Derek: “You have got to be kidding me! Look at the scale of that work of art on the master bedroom ceiling. That’s unbelievable! I’ve never seen anything like it.”
Carolyn Watson: “Yeah, and there’s another mural just like it painted on the other bedroom ceiling.”
Derek: “Who painted them?”
Carolyn Watson: “No one knows.”
So started my discovery of the historically significant property at 415 Oaklawn Avenue in South Pasadena.
415 Oaklawn Avenue was recently listed for sale by Michele Downing of Pacific Union with an offering price of $3.375 million – the property has now sold. The sellers were Craig and Carolyn Watson – longtime residents of South Pasadena with a family history in the home dating back to the early 1900’s.
The home is large, containing 5 bedrooms and 5 bathrooms in a magnificent structure. Per the county assessor the house is approximately 4,470 square feet. The historic structure is well placed on a large 28,038 square foot lot with beautifully restored historical gardens cascading out around and in back of the property. To understand this home is to understand the origin and development of Oaklawn Avenue itself.
Oaklawn Avenue was conceived by renowned architects Charles and Henry Greene around 1904. The Greenes were already known in the greater Pasadena area and their patronage of Oaklawn Avenue would propel its financial success. The Greenes went on to develop the original entrance portal to Oaklawn (described as a Cobblestone Gateway in the original sketches from 1904), the Oaklawn Street Bridge and waiting station, and also designed 6 craftsman homes for the project. At the time of initial construction and development, the building lots on Oaklawn were among the most expensive in the San Gabriel Valley. Oaklawn Avenue is currently designated as an Estate Street by the City of South Pasadena.
In a sales brochure produced by G. Lawrence Stimpson, the Oaklawn Avenue development was originally promoted as being, “Within one block of the Hotel Raymond and the Pasadena electric short line to Los Angeles”. Additionally, the Oaklawn sales materials touted, “Here the city dweller will find the accustomed conveniences such as electricity, gas and telephone.”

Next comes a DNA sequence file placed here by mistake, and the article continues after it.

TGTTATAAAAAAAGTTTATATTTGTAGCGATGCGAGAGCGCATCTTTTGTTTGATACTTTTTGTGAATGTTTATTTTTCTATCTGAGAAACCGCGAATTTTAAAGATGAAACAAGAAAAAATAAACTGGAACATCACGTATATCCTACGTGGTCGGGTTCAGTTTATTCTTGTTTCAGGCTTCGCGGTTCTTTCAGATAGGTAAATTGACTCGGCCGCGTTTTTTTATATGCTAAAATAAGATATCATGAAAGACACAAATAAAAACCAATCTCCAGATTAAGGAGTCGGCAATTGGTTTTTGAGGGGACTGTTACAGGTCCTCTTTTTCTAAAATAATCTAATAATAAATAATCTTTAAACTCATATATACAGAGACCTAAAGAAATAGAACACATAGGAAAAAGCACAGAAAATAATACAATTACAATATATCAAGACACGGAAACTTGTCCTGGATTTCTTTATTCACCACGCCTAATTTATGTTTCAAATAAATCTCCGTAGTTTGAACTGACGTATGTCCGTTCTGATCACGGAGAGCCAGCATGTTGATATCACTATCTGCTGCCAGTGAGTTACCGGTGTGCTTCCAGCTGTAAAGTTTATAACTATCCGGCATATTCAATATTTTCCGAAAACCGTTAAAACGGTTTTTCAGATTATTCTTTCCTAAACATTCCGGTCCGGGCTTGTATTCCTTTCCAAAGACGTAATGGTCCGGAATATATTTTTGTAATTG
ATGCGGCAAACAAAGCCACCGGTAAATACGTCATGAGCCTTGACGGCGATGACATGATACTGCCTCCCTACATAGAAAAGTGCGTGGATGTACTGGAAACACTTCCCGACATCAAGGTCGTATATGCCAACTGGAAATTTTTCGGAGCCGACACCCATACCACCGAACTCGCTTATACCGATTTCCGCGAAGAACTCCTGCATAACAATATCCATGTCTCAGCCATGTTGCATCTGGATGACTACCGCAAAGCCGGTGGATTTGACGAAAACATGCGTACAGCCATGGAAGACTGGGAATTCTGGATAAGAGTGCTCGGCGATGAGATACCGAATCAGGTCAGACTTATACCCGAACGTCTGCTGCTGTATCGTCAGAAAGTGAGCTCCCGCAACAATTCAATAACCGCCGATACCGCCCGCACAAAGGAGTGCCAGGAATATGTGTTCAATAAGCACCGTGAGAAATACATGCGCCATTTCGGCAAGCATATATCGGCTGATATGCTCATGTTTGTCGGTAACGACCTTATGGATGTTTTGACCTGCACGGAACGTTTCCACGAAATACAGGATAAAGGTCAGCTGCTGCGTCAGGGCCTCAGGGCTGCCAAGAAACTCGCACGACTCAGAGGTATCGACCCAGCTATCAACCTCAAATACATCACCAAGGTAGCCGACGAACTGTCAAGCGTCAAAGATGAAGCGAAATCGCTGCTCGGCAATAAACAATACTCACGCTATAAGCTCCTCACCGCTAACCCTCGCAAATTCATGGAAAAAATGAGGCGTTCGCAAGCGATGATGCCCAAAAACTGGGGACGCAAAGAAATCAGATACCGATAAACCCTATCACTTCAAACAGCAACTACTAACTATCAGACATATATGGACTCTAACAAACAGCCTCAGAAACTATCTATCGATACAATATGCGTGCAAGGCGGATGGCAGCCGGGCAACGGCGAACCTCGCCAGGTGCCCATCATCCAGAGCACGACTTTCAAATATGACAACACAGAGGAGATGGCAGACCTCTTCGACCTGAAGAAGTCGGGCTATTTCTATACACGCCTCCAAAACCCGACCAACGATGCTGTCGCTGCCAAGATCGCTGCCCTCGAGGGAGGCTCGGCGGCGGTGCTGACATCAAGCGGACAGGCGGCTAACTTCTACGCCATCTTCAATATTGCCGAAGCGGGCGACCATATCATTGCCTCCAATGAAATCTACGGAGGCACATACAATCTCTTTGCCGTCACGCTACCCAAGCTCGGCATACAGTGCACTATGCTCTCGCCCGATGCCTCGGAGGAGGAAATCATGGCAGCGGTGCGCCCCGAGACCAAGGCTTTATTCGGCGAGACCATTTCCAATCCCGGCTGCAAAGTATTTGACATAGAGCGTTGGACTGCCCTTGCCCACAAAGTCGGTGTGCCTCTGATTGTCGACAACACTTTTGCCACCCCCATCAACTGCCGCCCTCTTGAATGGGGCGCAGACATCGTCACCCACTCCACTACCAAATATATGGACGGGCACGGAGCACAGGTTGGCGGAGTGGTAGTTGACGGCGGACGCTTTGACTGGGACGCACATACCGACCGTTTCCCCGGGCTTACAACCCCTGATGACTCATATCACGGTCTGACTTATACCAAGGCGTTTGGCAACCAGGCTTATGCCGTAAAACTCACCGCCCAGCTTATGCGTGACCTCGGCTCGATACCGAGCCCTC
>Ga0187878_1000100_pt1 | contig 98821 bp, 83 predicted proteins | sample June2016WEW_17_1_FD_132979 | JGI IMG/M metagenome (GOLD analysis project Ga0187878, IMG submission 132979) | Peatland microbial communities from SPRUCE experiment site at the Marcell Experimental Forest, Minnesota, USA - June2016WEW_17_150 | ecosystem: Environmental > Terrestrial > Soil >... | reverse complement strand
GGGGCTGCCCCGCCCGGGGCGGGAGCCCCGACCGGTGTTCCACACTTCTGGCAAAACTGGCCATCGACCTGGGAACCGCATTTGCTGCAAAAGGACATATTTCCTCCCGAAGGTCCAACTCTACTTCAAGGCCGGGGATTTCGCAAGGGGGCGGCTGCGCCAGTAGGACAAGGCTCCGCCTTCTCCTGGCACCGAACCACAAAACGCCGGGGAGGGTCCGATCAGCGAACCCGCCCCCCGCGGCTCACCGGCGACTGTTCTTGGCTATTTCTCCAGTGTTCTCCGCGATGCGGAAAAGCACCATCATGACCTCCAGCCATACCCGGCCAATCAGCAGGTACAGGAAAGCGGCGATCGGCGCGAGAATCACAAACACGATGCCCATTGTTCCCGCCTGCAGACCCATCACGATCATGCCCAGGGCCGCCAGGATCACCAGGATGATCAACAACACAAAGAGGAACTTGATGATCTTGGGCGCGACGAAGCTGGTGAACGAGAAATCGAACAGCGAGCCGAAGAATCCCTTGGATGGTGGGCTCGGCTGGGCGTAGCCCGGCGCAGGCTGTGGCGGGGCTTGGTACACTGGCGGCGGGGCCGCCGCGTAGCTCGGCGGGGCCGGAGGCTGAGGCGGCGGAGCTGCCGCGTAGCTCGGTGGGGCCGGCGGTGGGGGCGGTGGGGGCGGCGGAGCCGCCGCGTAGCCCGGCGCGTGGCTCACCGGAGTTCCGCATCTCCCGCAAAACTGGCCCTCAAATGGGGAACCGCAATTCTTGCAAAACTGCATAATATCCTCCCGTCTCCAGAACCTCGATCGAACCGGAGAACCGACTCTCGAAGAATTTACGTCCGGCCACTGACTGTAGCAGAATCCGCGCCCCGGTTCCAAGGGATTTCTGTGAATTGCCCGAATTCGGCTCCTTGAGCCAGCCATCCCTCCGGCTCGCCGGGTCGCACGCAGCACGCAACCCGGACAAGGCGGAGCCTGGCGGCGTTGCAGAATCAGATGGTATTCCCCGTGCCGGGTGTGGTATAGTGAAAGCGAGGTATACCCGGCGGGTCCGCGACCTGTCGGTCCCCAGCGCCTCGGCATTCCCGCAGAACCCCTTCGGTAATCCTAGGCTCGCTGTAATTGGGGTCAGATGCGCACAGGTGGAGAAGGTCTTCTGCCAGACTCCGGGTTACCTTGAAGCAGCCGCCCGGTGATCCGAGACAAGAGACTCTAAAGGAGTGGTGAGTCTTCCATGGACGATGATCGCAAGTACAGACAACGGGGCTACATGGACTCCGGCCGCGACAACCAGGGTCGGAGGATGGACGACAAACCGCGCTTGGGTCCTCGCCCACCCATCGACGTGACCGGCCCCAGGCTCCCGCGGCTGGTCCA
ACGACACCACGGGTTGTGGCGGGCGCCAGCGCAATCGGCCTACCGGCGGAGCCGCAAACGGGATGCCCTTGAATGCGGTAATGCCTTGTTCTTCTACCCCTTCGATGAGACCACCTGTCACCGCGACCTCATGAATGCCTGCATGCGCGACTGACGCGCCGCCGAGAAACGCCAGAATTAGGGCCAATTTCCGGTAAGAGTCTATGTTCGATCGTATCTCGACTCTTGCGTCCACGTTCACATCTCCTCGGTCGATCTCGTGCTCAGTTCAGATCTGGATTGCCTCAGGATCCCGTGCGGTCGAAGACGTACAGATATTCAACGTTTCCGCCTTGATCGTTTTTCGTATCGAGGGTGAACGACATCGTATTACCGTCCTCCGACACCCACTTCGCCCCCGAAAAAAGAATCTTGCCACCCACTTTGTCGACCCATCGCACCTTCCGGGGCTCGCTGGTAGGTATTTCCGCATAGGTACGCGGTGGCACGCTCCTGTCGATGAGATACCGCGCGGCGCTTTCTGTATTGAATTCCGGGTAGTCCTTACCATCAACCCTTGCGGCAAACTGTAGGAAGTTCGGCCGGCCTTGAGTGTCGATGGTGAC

The home at 415 Oaklawn Avenue was built during the early development phase of the Oaklawn project and completed in 1907. It was one of the five original homes on Oaklawn Avenue. The architectural firm for the project was Dennis and Fairwell of Los Angeles. The earliest official records of the structure are from the district office of the Los Angeles County Assessor. On October 27, 1920 an assessor visited the property and made the following notes about the structure. The assessor noted a single one-story bungalow with the garage portion creating a partial basement. The building had a stone foundation and an exterior of plain wood. There were five plumbing fixtures. The interior finishes were described as both “plain” and “special”.
The first owners of 415 Oaklawn Avenue were Frank Cattern and his wife Clara Cattern. Mr. Cattern was an attorney originally hailing from Iowa. The home at 415 Oaklawn is also sometimes referred to as the “Cattern House”.
Former owners, Carolyn and Craig Watson described some further history of the home and the process of restoring the original 1907 structure and grounds to magnificence: “The extensive rear gardens were designed by Kate Sessions, perhaps best known for her design for Balboa Park in San Diego. Original photos of the garden designs exist in the collection of the Huntington Library. The Catterns wanted the grand entrance for gatherings and today the owners continue that tradition with concerts and large events in the great hall.
The entire residence and grounds have been completely restored by Craig and Carolyn Watson. Carolyn is the principal of Watson Design Group. The kitchen is completely redesigned and all of the plumbing and electrical have been replaced. New HVAC systems installed. The entire surfaces have been restored and all of the floors refinished. Moldings have been replaced and restored. All of the bathrooms have been remodeled. All new historical lighting has been installed. Two of the original fixtures for the front exterior entrance, one bedroom and the dining room still remain.
There is a new outdoor kitchen with pergolas overlooking the restored pool and upper gardens. The front gardens with rock walls and iron gates were designed to blend in with the original design of the historical Greene and Greene entrance to Oaklawn.”
415 Oaklawn Avenue was just recently sold to new owners. This piece of South Pasadena’s history is now being passed to new stewardship to preserve its legacy for future generations. We wish them well.